Veracruz is a coastal state in Central Mexico. It has a developing tourism sector, with many ruins, colonial historical sites, natural features ranging from a towering Pico Orizaba — the highest point in Mexico — to low-lying lagoons and bio-reserves, and fairly decent beaches.
Veracruz has traditionally been less of a tourist destination than Pacific parts of Mexico due to its hot, humid weather. Yet the area incorporates a range of climates, from the damp jungle areas in the northwest to the cooler, mountainous heights of Xalapa. The northernmost region of Veracruz is referred to as La Hausteca Veracruzana, which means it was part of the territory historically occupied by the Huastec indigenous people, who were Mayan people who migrated north around 1200 BC. Today, Veracruz is one of only two states where Huastec people still live (the other is San Luis Potosi).
- 1 Xalapa (or Jalapa) — state capital and a beautiful college town with its colonial architecture
- 2 Catemaco — famous as the witchcraft center of Mexico
- 3 Coatepec — known for its coffee production and orchids
- 4 Coatzalcocos — industrial port city that serves as transportation hub in southern Veracruz, Campeche, and southern Mexico
- 5 Córdoba — where the Mexican Independence Treaty with Spain was signed
- 6 Orizaba — a quiet town, crossed by many rivers, with many parks and beautiful churches
- 7 Papantla — this city near El Tajin ruins is known for its downtown square and its cathedral, where voladores (flyers) perform
- 8 Poza Rica — close to the Costa Esmeralda, the northern beaches of Veracruz, and El Tajin
- 9 Tlacotalpan — a 17th-century colonial settlement inscribed on the UNESCO World Heritage List
- 10 Tecolutla — a beach town set in wetlands with estuaries, canals and mangroves
- 11 Tuxpan — laid-back beach town that played an important role in the Cuban revolution
- 12 Veracruz — a rowdy city in the south famous for its nightlife, with a strong Cuban influence
- 13 Xico — a charming small town with waterfalls and a smell of coffee in the air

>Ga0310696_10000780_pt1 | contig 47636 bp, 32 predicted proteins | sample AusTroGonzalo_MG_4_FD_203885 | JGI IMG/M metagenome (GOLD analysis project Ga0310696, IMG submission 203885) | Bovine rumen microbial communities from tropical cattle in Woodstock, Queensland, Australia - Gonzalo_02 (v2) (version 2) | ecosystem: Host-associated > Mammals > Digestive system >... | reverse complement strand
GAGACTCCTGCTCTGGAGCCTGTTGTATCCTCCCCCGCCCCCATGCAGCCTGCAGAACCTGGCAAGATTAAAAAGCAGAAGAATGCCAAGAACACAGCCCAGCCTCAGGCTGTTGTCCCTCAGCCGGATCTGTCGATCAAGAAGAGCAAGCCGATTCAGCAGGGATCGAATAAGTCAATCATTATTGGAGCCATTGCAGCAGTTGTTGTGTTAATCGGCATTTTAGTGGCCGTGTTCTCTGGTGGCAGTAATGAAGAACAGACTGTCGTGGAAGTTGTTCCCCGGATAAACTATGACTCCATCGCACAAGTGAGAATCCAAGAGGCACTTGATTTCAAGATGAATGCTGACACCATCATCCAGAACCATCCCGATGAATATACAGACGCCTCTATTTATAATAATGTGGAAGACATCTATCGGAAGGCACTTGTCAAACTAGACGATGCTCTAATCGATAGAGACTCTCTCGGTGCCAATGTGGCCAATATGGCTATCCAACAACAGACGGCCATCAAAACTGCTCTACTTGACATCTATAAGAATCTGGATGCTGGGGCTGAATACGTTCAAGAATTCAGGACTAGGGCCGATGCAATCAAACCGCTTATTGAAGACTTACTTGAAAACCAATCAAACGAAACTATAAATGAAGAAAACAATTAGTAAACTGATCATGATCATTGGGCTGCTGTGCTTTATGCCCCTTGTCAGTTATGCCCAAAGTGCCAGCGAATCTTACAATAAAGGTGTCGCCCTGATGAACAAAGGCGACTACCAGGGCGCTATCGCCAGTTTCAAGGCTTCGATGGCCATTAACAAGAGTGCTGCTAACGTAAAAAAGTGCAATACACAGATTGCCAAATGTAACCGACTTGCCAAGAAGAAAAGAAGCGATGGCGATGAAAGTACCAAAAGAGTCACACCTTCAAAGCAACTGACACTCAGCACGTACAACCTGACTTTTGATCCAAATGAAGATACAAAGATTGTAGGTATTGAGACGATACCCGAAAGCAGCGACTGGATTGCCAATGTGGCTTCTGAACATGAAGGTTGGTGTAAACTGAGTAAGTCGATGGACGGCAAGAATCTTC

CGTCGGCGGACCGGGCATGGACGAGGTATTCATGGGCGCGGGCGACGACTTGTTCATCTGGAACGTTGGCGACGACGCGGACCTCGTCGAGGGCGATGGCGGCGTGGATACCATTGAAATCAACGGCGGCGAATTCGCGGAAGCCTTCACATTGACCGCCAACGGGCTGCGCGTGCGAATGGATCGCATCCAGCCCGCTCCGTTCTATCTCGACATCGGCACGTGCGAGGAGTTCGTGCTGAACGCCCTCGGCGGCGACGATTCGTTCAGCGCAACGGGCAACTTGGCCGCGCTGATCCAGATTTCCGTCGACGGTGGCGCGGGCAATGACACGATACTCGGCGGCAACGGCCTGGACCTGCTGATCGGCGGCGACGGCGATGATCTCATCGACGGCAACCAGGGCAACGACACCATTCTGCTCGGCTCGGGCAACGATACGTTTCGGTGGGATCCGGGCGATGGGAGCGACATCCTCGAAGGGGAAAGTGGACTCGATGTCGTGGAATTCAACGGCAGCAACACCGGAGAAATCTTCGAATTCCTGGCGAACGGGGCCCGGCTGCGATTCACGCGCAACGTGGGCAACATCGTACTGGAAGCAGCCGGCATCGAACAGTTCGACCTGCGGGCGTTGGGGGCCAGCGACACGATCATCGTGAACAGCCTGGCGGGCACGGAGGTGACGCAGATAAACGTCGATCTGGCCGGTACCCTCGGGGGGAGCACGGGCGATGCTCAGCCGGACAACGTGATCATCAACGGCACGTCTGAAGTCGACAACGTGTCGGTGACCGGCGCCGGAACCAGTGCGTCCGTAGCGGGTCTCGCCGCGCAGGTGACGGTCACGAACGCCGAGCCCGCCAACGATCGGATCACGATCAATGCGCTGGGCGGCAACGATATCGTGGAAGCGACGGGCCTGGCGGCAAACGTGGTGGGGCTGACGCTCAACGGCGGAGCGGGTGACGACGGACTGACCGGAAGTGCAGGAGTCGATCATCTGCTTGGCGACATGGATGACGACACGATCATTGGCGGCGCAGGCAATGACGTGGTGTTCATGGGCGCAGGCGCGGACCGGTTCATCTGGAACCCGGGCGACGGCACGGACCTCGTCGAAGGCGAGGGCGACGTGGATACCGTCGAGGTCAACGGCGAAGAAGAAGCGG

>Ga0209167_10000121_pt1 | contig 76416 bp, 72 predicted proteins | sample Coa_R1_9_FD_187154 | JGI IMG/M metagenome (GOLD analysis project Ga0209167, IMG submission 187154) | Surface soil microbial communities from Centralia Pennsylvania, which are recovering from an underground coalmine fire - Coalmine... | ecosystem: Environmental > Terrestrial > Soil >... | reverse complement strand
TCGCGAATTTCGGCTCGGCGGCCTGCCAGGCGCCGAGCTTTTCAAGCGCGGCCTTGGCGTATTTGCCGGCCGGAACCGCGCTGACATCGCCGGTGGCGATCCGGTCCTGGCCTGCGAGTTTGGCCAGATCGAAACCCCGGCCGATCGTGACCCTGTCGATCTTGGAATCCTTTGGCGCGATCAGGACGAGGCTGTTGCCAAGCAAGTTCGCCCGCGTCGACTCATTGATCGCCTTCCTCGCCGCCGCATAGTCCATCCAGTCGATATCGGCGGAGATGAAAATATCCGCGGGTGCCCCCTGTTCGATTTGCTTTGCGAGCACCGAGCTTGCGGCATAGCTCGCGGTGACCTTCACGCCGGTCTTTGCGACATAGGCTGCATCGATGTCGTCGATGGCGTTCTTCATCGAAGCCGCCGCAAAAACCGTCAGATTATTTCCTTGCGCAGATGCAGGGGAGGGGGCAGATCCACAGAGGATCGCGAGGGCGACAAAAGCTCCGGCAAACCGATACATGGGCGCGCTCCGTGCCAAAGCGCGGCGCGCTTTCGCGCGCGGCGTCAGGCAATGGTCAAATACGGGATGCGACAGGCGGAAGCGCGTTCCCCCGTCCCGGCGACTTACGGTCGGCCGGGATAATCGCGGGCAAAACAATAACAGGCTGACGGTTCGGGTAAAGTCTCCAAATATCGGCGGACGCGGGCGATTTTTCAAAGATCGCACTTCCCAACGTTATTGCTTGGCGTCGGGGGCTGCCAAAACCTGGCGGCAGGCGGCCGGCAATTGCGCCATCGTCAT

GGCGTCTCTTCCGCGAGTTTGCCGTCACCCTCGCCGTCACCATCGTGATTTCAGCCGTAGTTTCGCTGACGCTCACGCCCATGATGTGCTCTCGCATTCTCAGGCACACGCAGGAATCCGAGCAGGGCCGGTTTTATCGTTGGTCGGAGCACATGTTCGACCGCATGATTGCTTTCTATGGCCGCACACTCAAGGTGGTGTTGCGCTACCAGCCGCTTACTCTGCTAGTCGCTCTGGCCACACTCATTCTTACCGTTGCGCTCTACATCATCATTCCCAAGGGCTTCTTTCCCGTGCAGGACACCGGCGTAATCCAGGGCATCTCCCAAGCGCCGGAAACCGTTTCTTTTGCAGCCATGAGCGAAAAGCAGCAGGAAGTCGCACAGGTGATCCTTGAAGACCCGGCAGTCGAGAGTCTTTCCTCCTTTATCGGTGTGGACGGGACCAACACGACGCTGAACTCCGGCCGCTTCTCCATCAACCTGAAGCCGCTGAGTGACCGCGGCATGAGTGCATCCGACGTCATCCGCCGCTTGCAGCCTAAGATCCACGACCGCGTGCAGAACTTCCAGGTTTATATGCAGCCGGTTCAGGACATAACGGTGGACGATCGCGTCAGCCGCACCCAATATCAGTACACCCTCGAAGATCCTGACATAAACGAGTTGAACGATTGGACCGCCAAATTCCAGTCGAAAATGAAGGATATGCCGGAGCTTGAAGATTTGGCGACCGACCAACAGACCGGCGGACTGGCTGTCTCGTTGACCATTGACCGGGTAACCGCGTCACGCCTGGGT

- 14 Zempoala — a small town that was the Totonoc capital city when Hernan Cortes became its first European visitor
- 1 El Tajín — this UNESCO World Heritage Site includes the ruins of one of the largest and most important cities of the Classic era of Mesoamerica
- 2 Pico de Orizaba National Park —— a large national park surrounding Mexico's highest mountain
- 3 Cofre de Perote National Park — a national park surrounding Mexico's 8th highest mountain
- 4 Reef System of Veracruz National Park — (Parque Nacional Sistema Arrecifal Veracruzano) is an area of 23 coral reefs just offshore from the port city of Veracruz. The reef system is home for 84 different coral species, 339 mollusks, 47 sponges, and 140 crustaceans. It is a Ramsar wetland and is devevloping a reputation as a diving destination.
- Cañon del Rio Blanco National Park (Parque Nacional Cañon del Rio Blanco, White River Canyon National Park), near Orizaba, deep river gorge, views of Pico de Orizaba. Park highlights include a 20-meter-high waterfall called Elephant Falls (Cascada de Elefante) and the 500 steps (500 escalones), a trail leading to 3 scenic overlooks. There are also two zip line routes here.
- The Emerald Coast (la Costa Esmeralda) — a long stretch of coast north of the city of Veracruz (puerto) that is well known for its fine beaches and beach camping. Offers something of a Baja experience on the Gulf coast of the country.
Although the hot, humid summer weather can be unpleasant for many visitors, it creates a very lush, green landscape that can be beautiful along the southern half of the state.